Here’s another item under this strategy. The power of the Atonement is far more reaching than you think. You see, we grow up thinking that the Atonement is just for the remission of our sins. Listen to Elder Bednar: “I’m not so sure, however, that we know and understand that the Atonement is…for saints—for good men and women who are obedient and worthy and conscientious and who are striving to become better and [to] serve more faithfully. I frankly do not think many of us ‘get it’ concerning this enabling and strengthening aspect of the Atonement, and I wonder if we mistakenly believe we must make the journey from good to better and become [saints] all by ourselves through sheer grit, willpower…discipline, and…our obviously limited [capabilities].” (Bednar, David A. BYU Devotional Oct. 23, 2001. http://speeches.byu.edu/?act=viewitem&id=251)
Brothers and sisters, the Atonement is there to make bad men good and good men better, and you are good men and women. And the enabling power of the Atonement makes you brighter and makes you smarter and has a greater capability to increase your understanding. So use it. Use it. You are entitled to call upon the powers of heaven to come down, and for angels to support you when you have done all that you can do. And you who hold the priesthood especially have that opportunity and responsibility when you home teach, and when you’re in an elevator, and when you see somebody that needs help. If God is going to lift them, who do you think is going to do it? We are. We are.
Okay, number 3; I’ve got to hurry: Just for today, will you take the Lord at His word? Just for today, will you take the Lord at His word and trust Him? Listen to His voice: “I will go before your face. I will be on your right hand and on your left, and my Spirit…in your hearts, and mine angels round about you, to bear you up.” (D&C 84:88)
“Behold, I say unto you, go forth as I have commanded you; repent of all your sins; ask and ye shall receive; knock and it shall be opened unto you.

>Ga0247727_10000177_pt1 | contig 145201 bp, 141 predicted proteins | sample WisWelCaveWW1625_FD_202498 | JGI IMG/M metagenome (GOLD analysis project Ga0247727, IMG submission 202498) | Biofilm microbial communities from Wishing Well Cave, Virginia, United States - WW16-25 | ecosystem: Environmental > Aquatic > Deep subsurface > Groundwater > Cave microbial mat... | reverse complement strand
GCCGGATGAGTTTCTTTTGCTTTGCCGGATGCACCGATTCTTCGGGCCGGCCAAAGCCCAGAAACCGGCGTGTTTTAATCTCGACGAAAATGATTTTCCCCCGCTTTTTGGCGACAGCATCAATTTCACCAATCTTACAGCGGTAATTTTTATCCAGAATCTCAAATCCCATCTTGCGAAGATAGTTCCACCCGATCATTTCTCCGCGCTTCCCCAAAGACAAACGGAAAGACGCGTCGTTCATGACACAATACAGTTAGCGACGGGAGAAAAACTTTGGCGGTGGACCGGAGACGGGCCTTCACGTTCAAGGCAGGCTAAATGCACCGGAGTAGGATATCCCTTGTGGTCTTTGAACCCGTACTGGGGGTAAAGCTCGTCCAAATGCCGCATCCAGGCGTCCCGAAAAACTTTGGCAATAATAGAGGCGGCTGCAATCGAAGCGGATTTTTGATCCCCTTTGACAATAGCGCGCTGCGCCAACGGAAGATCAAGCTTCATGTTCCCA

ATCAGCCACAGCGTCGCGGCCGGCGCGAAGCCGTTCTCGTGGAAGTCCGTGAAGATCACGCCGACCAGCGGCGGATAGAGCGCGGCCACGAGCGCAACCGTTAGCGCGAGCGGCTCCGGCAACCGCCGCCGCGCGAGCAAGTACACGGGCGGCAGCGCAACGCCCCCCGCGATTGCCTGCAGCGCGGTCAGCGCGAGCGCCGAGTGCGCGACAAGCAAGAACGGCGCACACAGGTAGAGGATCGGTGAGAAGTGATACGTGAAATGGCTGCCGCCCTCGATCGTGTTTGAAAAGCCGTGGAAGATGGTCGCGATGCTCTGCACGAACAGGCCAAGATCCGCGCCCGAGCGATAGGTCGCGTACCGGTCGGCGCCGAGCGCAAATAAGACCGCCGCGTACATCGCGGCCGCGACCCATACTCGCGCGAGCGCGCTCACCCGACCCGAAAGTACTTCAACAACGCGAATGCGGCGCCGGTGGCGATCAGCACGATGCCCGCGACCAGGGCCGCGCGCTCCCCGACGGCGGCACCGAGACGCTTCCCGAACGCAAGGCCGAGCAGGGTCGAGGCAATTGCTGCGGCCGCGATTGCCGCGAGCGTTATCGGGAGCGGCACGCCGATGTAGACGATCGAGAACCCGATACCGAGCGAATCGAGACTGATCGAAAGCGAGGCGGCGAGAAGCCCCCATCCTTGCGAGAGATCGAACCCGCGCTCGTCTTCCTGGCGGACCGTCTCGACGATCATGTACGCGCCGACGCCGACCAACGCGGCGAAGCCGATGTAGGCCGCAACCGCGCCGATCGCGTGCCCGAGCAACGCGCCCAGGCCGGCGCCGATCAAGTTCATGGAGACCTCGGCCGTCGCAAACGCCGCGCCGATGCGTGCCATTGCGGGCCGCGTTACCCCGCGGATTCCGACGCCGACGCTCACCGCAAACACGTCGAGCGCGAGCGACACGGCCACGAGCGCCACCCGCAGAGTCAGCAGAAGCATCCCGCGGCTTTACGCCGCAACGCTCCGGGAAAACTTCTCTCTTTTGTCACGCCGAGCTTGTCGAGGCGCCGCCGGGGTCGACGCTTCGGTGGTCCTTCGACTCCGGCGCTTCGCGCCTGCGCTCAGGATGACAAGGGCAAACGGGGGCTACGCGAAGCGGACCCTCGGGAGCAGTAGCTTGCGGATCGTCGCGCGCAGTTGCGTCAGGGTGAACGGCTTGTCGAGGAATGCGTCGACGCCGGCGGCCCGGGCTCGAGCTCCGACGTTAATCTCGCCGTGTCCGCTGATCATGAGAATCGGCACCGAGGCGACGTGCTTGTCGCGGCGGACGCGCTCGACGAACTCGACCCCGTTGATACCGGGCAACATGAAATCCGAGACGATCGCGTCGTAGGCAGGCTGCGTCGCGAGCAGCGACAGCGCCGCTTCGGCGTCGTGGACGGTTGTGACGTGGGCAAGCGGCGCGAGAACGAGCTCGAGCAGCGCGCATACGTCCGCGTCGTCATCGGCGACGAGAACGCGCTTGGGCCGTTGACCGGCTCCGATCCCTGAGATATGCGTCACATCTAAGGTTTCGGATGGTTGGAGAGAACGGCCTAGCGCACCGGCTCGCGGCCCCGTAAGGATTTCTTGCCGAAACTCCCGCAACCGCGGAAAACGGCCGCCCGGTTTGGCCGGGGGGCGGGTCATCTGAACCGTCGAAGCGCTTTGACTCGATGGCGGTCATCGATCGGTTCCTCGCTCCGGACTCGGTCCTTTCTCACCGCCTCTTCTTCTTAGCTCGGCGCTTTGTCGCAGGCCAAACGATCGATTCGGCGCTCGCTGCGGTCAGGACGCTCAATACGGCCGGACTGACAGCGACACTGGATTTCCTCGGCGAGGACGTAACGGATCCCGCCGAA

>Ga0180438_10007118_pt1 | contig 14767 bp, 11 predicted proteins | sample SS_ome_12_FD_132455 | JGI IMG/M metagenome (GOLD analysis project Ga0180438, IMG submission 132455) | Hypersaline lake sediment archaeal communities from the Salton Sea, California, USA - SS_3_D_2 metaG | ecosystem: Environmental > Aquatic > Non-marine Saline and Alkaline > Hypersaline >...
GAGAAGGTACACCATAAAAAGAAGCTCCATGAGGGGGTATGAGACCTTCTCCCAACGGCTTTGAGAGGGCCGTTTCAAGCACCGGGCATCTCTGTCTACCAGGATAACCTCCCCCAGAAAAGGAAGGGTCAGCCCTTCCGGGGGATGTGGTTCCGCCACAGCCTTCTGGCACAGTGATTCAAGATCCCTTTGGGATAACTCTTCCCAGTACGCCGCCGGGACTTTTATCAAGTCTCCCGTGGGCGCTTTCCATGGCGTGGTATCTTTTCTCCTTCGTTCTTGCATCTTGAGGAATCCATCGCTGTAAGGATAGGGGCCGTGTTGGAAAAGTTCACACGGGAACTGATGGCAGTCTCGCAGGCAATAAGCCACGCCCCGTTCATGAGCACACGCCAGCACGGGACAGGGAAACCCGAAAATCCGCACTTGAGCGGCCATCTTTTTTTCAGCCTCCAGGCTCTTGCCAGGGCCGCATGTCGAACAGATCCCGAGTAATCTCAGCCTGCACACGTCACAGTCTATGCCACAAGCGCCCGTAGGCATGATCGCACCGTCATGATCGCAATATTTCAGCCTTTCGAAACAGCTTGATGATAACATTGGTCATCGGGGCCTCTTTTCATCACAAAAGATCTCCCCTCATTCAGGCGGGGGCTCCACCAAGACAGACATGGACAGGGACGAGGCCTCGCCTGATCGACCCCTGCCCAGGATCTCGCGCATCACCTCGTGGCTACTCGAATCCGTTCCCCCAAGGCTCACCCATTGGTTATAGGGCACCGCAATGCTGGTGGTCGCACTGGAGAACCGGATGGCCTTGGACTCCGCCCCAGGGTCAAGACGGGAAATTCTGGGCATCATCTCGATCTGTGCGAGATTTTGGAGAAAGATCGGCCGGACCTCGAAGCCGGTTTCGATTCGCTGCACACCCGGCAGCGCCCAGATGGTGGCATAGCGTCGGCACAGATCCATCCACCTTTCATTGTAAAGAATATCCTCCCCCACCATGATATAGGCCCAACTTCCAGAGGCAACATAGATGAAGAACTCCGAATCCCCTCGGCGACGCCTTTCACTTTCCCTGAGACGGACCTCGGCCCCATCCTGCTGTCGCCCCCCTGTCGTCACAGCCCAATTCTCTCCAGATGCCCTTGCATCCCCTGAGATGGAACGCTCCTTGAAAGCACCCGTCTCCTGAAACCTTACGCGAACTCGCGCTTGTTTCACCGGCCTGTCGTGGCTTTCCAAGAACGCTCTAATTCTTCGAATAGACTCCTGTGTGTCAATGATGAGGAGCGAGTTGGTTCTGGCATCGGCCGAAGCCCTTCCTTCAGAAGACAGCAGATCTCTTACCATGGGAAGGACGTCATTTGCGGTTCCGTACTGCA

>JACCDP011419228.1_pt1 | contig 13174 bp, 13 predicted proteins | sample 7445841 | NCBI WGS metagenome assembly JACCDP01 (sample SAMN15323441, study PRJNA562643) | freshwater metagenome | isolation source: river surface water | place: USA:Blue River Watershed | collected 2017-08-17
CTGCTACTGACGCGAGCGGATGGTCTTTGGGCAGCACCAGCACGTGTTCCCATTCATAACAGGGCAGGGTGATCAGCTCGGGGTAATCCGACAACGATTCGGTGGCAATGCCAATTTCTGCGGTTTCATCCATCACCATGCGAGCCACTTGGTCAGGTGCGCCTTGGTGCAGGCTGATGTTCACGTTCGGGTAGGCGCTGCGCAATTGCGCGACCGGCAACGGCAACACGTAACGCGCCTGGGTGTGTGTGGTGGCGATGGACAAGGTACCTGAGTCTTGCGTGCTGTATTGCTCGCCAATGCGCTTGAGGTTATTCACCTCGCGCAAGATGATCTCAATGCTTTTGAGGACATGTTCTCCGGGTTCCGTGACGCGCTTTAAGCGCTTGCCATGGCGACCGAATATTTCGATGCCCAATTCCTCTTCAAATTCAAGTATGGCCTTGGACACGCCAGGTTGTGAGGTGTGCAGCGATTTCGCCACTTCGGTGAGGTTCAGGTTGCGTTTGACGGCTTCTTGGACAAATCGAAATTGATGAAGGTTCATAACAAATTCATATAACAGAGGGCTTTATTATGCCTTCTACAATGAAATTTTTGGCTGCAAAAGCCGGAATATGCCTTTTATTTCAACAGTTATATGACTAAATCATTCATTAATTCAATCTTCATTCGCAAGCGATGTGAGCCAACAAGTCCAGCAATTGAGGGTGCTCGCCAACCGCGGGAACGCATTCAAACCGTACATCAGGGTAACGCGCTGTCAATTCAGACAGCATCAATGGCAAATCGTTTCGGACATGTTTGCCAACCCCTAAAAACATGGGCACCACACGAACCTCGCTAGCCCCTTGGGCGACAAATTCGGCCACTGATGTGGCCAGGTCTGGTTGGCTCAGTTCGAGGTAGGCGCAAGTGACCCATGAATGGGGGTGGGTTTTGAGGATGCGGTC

“Behold, I will go before you and be your rearward; and I will be in your midst, and you shall not be confounded.” (D&C 49:26-27)
Oftentimes, we will believe in Jesus Christ. But oftentimes we won’t believe Him. Now when He makes a promise to you like the ones I just read, and you couple that with the Atonement, and you couple that with embracing who you really are, then we’re going to get out of your way. But too many of us do not claim the blessings that Father in Heaven has for us, because we don’t believe they apply to us. Listen to His promises for you:
“I delight to bless [you] with the greatest of all blessings.” (D&C 41:1) I delight to bless you with the greatest of blessings. And He has made it very clear how we do it and how He does it.
“There is a law irrevocably decreed…before the foundations of this world, upon which all blessings are predicated—And when we obtain any blessing from God, it is by obedience to that law upon which it is predicated.” (D&C 121:20-21; also see D&C 132:3, 5; 111:11; 121:33; 88:64) He delights to bless you; He has told you how to do it.
And then, just to make sure you can trust Him, He says, “I, the Lord, am bound when ye do what I say; but when ye do not what I say, ye have no promise.” (D&C 82:10) I invite you, brothers and sisters, to trust Him, to bind the Lord to His promises to you—the promises in the Scriptures, and the promises in your patriarchal blessings—you go bind Him, because He delights to bless you, and He has told you the conditions under which He will do it. All right.